df %>% rbind(data.frame(x=runif(iter/10, min(df$x), max(df$x)), 
                          y=runif(iter/10, min(df$y), max(df$y))))-> df
          panel.background = element_rect(fill="#00000c"),
          plot.background = element_rect(fill="#00000c"),
          plot.margin=unit(c(-0.1,-0.1,-0.1,-0.1), "cm"))
#First galaxy
z1=c(1.0, -0.1, -0.2,  1.0,  0.3,  0.6,  0.0,  0.2, -0.6, -0.4, -0.6,  0.6)
galaxy1=galaxy(iter=2400, z=z1) %>% ggplot(aes(x,y))+
  geom_point(shape= 8, size=jitter(12, factor=4), color="#ffff99", alpha=jitter(.05, factor=2))+
  geom_point(shape=16, size= jitter(4, factor=2), color="#ffff99", alpha=jitter(.05, factor=2))+
  geom_point(shape=46, size= 0, color="#ffff00")+opt
#Second galaxy
z2=c(-1.1, -1.0,  0.4, -1.2, -0.7,  0.0, -0.7,  0.9,  0.3,  1.1, -0.2,  0.4)
galaxy2=galaxy(iter=2400, z=z2) %>% ggplot(aes(x,y))+
  geom_point(shape= 8, size=jitter(12, factor=4), color="#ffff99", alpha=jitter(.05, factor=2))+
  geom_point(shape=16, size= jitter(4, factor=2), color="#ffff99", alpha=jitter(.05, factor=2))+
  geom_point(shape=46, size= 0, color="#ffff00")+opt
#Third galaxy
z3=c(-0.3,  0.7,  0.7,  0.6,  0.0, -1.1,  0.2, -0.6, -0.1, -0.1,  0.4, -0.7)
galaxy3=galaxy(iter=2400, z=z3) %>% ggplot(aes(x,y))+
  geom_point(shape= 8, size=jitter(12, factor=4), color="#ffff99", alpha=jitter(.05, factor=2))+
  geom_point(shape=16, size= jitter(4, factor=2), color="#ffff99", alpha=jitter(.05, factor=2))+
  geom_point(shape=46, size= 0, color="#ffff00")+opt
#Fourth galaxy
z4=c(-1.2, -0.6, -0.5,  0.1, -0.7,  0.2, -0.9,  0.9,  0.1, -0.3, -0.9,  0.3)
galaxy4=galaxy(iter=2400, z=z4) %>% ggplot(aes(x,y))+
  geom_point(shape= 8, size=jitter(12, factor=4), color="#ffff99", alpha=jitter(.05, factor=2))+
  geom_point(shape=16, size= jitter(4, factor=2), color="#ffff99", alpha=jitter(.05, factor=2))+
  geom_point(shape=46, size= 0, color="#ffff00")+opt

Gummy Worms

Just keep swimming (Dory in Finding Nemo)

Inspired by this post, I decided to create gummy worms like this:

Or these:

When I was young I used to eat them.

Do you want to try? This is the code:

t=seq(1, 6, by=.04)
f = function(a, b, c, d, e, f, t) exp(-a*t)*sin(t*b+c)+exp(-d*t)*sin(t*e+f)
v2=runif(6, 2, 3)
spheres3d(x=f(v1[1], v2[1], v3[1], v1[4], v2[4], v3[4], t),
          y=f(v1[2], v2[2], v3[2], v1[5], v2[5], v3[5], t),
          z=f(v1[3], v2[3], v3[3], v1[6], v2[6], v3[6], t),
          radius=.3, color=sample(brewer.pal(8, "Dark2"),1))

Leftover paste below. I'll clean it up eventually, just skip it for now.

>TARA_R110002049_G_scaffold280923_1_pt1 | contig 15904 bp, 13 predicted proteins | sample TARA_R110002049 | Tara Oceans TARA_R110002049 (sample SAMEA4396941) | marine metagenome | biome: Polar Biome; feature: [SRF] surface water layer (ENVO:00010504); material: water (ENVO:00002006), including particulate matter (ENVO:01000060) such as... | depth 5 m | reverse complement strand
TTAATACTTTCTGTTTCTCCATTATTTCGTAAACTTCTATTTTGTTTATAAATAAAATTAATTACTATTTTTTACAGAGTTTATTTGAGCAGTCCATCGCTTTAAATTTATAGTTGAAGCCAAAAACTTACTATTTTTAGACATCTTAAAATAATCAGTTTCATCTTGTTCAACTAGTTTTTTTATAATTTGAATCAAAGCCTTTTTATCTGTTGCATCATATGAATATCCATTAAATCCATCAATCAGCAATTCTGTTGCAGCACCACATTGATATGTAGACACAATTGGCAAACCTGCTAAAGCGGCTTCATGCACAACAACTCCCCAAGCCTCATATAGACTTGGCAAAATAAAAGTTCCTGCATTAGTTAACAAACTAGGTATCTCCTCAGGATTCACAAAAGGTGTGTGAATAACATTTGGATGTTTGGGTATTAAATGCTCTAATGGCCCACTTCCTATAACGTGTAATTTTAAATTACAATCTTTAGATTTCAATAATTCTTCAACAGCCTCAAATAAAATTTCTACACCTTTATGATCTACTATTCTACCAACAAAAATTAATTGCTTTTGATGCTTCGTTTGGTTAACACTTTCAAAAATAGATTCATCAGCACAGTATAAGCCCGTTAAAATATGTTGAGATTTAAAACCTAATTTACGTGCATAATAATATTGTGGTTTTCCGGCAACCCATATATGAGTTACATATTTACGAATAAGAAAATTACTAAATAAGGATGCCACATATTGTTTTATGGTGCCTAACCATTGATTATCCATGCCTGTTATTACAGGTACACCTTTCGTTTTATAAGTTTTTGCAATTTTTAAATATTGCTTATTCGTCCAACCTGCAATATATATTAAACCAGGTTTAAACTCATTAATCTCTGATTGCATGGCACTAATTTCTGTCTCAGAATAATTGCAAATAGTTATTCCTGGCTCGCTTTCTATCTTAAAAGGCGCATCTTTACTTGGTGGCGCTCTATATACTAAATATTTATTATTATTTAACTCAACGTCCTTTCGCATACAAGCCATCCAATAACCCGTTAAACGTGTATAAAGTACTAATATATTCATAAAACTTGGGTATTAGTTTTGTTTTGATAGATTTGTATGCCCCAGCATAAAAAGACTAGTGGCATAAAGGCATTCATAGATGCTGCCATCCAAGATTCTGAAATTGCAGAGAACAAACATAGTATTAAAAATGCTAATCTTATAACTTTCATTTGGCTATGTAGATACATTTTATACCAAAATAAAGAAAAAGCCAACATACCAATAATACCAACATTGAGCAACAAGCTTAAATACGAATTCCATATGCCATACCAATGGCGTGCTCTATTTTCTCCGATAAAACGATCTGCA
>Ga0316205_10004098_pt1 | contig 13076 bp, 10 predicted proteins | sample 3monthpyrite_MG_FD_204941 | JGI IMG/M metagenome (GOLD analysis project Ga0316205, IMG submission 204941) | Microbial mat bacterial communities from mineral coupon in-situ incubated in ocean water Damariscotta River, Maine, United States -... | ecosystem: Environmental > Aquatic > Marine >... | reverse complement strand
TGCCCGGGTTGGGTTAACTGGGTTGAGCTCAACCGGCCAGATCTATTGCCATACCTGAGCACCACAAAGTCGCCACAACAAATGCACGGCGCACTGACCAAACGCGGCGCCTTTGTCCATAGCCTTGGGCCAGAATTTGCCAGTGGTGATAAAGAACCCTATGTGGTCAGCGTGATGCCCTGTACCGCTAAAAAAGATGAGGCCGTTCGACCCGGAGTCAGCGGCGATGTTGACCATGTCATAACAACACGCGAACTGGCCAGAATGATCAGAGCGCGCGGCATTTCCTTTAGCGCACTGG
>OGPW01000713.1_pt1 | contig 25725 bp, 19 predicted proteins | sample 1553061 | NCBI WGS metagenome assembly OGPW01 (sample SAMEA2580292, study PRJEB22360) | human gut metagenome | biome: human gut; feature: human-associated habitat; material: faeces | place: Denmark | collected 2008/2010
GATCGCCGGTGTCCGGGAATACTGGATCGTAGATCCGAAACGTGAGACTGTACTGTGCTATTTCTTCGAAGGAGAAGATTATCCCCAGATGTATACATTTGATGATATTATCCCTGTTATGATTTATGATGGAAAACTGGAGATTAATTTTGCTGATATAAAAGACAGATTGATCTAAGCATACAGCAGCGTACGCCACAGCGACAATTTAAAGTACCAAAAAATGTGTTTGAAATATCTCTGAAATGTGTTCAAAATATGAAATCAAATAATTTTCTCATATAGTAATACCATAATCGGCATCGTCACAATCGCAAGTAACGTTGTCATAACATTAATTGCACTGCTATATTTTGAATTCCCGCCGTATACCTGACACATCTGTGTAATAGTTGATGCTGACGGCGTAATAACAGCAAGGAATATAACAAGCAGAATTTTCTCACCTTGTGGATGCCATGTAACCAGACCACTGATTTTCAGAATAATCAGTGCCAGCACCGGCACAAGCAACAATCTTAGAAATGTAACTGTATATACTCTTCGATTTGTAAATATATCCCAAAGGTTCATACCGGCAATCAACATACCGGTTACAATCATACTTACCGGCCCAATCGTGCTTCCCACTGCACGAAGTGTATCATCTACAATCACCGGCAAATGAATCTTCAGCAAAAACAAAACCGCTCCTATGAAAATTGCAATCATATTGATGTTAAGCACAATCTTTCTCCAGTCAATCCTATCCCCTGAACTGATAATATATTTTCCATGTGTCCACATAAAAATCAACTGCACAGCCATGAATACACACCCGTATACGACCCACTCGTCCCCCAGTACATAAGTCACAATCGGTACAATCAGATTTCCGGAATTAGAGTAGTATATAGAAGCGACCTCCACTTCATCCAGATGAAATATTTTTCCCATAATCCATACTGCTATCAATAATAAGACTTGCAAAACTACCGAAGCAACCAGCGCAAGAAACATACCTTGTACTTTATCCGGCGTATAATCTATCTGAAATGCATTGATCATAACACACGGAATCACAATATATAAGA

Visualizing the Gender of US Senators With R and Highmaps

I wake up every morning in a house that was built by slaves (Michelle Obama)

Some days ago I was invited by the people of Highcharts to write a post in their blog. What I have done is a simple but revealing map of women senators of the United States of America. Briefly, this is what I’ve done to generate it:

  • read from the US senate website a XML file with senators info
  • clean and obtain gender of senators from their first names
  • summarize results by state
  • join data with a US geojson dataset to create the highmap

You can find details and R code here.

It is easy creating a highcharts using highcharter, an amazing library as genderizeR, the one I use to obtain gender names. I like them a lot.

Visualizing Stirling’s Approximation With Highcharts

I said, “Wait a minute, Chester, you know I’m a peaceful man”, He said, “That’s okay, boy, won’t you feed him when you can” (The Weight, The Band)

It is quite easy to calculate the probability of obtaining the same number of heads and tails when tossing a coin N times, and N is even. There are 2^{N} possible outcomes and only C_{N/2}^{N} are favorable so the exact probability is the quotient of these numbers (# of favorable divided by # of possible).

There is another way to approximate this number incredibly well: to use the Stirling’s formula, which is 1/\sqrt{\pi\cdot N/2}

The next plot represents both calculations for N from 2 to 200. Although for small values of N, Stirling’s approximation tends to overestimate probability, you can see hoy is extremely precise as N becomes bigger:

James Stirling published this amazing formula in 1730. It simplifies the calculus to the extreme and also gives a quick way to obtain the answer to a very interesting question: how many tosses are needed to be sure that the probability of obtaining the same number of heads and tails is under any given threshold? Just solve the formula for N and you will obtain the answer. And, also, the formula is another example of the presence of pi in the most unexpected places, as happens here.

Just another thing: the more I use highcharter package the more I like it.

This is the code:

data.frame(N=seq(from=2, by=2, length.out = 100)) %>%
  mutate(Exact=choose(N,N/2)/2**N, Stirling=1/sqrt(pi*N/2))->data
hc <- highchart() %>% 
  hc_title(text = "Stirling's Approximation") %>% 
  hc_subtitle(text = "How likely is getting 50% heads and 50% tails tossing a coin N times?") %>% 
  hc_xAxis(title = list(text = "N: Number of tosses"), categories = data$N) %>%